Today’s American workers are being forced to shoulder a much higher level of responsibility regarding their retirement finances than past generations.
With Social Security projections showing significant shortfalls relative to promised benefits, and with most private businesses having switched away from offering traditional pensions and toward employee-driven 401(k)-style plans, two legs of the traditional “three-legged stool” of retirement income look a bit wobbly.
If Social Security and a traditional pension aren’t going to carry as much weight for the next generation of retirees, personal savings will have to take up the slack.
That is a troubling prospect, given the well-documented struggles Americans have saving money. Workers know they should be saving — some surveys indicate two-thirds of 401(k) participants believe their savings rate is too low. Unfortunately, good intentions aren’t enough — procrastination and a lack of willpower are tough obstacles for many would-be savers to overcome.
In recent years, a new wave of economists has been studying these “behavioral” obstacles to sound financial decision-making. One pair of these behavioral economists decided to tackle the problem of trying to get people to contribute more to their own retirement plans. Their findings can be applied as a blueprint for almost any would-be saver or investor.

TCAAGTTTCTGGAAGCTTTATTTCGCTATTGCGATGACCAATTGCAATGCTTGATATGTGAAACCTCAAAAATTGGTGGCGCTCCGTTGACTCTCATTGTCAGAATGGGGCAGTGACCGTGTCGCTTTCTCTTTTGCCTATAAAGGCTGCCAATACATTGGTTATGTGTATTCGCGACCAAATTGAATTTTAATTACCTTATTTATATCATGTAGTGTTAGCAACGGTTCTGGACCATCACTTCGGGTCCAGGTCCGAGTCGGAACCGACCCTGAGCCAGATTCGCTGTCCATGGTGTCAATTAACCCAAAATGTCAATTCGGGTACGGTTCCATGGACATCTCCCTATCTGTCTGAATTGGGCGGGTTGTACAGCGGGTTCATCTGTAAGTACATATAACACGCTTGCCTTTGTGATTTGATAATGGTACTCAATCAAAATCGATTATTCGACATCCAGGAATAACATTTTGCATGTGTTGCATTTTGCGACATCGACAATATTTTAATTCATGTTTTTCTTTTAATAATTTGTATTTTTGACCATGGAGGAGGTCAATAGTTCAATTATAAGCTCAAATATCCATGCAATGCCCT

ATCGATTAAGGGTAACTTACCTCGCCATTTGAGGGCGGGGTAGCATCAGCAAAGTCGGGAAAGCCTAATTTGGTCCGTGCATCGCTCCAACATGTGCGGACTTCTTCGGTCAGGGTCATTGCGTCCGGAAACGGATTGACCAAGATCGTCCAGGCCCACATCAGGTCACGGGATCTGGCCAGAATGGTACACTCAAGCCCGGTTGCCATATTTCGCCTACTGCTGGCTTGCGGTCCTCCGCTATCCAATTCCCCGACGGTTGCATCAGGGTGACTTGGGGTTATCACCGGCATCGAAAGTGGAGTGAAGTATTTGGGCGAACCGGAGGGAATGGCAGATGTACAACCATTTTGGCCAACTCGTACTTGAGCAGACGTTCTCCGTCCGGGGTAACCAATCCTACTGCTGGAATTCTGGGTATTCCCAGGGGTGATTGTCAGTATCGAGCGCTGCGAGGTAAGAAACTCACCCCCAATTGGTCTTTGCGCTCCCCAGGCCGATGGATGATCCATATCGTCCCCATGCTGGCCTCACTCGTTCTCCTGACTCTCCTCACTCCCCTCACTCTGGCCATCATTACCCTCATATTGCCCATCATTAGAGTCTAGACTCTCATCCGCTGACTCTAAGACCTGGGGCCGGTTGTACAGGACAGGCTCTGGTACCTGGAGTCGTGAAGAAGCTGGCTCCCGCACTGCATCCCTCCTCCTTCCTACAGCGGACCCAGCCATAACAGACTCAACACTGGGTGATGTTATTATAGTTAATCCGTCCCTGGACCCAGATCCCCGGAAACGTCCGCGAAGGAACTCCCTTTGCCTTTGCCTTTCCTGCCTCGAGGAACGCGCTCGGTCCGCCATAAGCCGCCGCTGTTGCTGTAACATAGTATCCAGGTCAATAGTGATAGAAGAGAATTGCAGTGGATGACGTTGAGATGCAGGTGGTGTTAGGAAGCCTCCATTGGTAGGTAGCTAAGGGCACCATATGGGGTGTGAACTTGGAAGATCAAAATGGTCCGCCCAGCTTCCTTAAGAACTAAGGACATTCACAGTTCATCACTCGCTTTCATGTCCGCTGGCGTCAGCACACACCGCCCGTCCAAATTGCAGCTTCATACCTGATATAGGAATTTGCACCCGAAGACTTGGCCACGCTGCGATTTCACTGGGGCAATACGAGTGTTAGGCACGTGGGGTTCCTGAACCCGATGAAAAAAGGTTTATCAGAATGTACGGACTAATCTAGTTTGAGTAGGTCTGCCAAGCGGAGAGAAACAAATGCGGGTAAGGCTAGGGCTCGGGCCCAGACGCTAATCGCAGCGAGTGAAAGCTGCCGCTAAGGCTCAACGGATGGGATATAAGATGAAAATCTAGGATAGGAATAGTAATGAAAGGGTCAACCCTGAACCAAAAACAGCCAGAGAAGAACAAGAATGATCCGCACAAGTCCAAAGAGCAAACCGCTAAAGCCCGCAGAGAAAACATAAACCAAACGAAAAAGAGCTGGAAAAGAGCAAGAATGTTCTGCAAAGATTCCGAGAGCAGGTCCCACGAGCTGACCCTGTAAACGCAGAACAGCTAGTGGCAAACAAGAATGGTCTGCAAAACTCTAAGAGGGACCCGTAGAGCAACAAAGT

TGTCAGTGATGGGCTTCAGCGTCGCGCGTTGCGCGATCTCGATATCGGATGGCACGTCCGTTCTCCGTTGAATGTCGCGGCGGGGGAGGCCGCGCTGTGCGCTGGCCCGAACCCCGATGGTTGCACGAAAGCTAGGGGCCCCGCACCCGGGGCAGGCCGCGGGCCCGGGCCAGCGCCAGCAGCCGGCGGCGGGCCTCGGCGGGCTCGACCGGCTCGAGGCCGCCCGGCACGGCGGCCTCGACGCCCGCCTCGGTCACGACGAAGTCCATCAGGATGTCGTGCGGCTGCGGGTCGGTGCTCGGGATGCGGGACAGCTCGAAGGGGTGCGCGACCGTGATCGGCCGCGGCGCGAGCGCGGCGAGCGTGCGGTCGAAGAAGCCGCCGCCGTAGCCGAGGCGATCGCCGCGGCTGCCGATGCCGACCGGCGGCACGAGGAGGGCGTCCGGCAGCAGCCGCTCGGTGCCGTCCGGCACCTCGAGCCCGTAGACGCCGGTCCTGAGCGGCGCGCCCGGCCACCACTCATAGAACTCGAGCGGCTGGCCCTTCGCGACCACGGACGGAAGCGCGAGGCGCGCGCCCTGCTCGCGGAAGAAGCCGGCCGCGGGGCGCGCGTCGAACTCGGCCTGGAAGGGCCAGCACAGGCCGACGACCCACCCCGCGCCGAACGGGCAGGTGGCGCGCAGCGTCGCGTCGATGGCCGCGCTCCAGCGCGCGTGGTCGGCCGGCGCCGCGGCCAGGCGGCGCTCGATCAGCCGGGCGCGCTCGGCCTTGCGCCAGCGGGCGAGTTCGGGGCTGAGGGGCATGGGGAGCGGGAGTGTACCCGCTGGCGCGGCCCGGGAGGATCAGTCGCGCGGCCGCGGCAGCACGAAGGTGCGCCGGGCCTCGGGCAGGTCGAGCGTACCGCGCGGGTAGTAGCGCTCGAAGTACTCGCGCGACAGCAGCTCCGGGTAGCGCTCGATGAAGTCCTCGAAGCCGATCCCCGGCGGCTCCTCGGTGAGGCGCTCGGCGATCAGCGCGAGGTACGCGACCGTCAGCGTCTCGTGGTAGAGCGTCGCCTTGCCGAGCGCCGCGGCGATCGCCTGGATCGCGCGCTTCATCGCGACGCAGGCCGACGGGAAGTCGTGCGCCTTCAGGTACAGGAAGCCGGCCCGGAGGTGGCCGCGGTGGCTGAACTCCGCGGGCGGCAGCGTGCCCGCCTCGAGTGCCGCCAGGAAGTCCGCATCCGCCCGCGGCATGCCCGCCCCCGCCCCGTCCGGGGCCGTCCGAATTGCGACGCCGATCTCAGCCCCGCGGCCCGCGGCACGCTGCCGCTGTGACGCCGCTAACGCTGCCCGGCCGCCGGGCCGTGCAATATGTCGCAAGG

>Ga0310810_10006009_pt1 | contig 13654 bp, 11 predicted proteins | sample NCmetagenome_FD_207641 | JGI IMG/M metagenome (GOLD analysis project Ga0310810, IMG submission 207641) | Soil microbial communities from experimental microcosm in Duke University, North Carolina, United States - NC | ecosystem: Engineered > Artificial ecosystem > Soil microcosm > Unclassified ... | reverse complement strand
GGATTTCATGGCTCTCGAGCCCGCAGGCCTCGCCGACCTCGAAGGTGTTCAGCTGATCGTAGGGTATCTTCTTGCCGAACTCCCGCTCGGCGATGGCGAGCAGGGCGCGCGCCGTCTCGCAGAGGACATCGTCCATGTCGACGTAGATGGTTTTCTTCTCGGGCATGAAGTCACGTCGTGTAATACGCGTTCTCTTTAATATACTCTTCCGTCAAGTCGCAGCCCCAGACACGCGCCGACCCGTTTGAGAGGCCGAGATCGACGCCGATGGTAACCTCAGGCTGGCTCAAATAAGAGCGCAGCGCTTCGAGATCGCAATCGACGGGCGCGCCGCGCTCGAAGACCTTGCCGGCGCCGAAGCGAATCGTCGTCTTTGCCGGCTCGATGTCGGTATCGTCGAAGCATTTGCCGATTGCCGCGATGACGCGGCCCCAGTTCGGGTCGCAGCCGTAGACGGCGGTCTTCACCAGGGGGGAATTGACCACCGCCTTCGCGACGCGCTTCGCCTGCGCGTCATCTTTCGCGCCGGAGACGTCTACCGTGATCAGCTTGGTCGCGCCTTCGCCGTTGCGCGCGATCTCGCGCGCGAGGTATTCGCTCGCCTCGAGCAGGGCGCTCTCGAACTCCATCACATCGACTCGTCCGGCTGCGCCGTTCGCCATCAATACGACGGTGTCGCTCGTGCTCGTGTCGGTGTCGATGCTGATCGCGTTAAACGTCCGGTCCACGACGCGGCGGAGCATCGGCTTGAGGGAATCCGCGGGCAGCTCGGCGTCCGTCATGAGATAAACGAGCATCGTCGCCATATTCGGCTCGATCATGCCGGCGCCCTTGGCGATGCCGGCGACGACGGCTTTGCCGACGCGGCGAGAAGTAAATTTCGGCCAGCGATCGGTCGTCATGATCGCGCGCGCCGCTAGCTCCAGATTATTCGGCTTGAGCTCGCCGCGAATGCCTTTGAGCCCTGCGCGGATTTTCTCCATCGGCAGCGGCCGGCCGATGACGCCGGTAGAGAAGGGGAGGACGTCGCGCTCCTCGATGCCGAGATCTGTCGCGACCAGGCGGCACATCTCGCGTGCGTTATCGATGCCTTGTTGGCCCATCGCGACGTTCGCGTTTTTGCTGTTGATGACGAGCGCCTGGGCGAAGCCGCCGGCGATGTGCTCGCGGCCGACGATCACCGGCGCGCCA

These economists, Richard Thaler of the University of Chicago and Shlomo Benartzi of UCLA, created a plan they named Save More Tomorrow — or SMarT, for short. Their stated goal: helping those who want to save, but lack the willpower to act on this desire.
The SMarT plan involves four simple steps to boost 401(k) savings rates:
1. A considerable time before the next scheduled raise, an employee is asked to agree to increase his or her contribution rate when the next raise takes effect. By doing this, the decision carries no immediate financial ramifications.
2. If the employee agrees, the contributions are increased beginning with the first paycheck after their next raise. This generally allows the worker to still see an increase in take-home pay from the raise, while also boosting his or her retirement plan contribution rate.
3. The employee’s contribution rate continues to increase with each future raise until it reaches a preset maximum. This takes advantage of inertia — the scheduled increases happen automatically — instead of inertia working against the employee.
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SOURCE: Christian Post, Mark Biller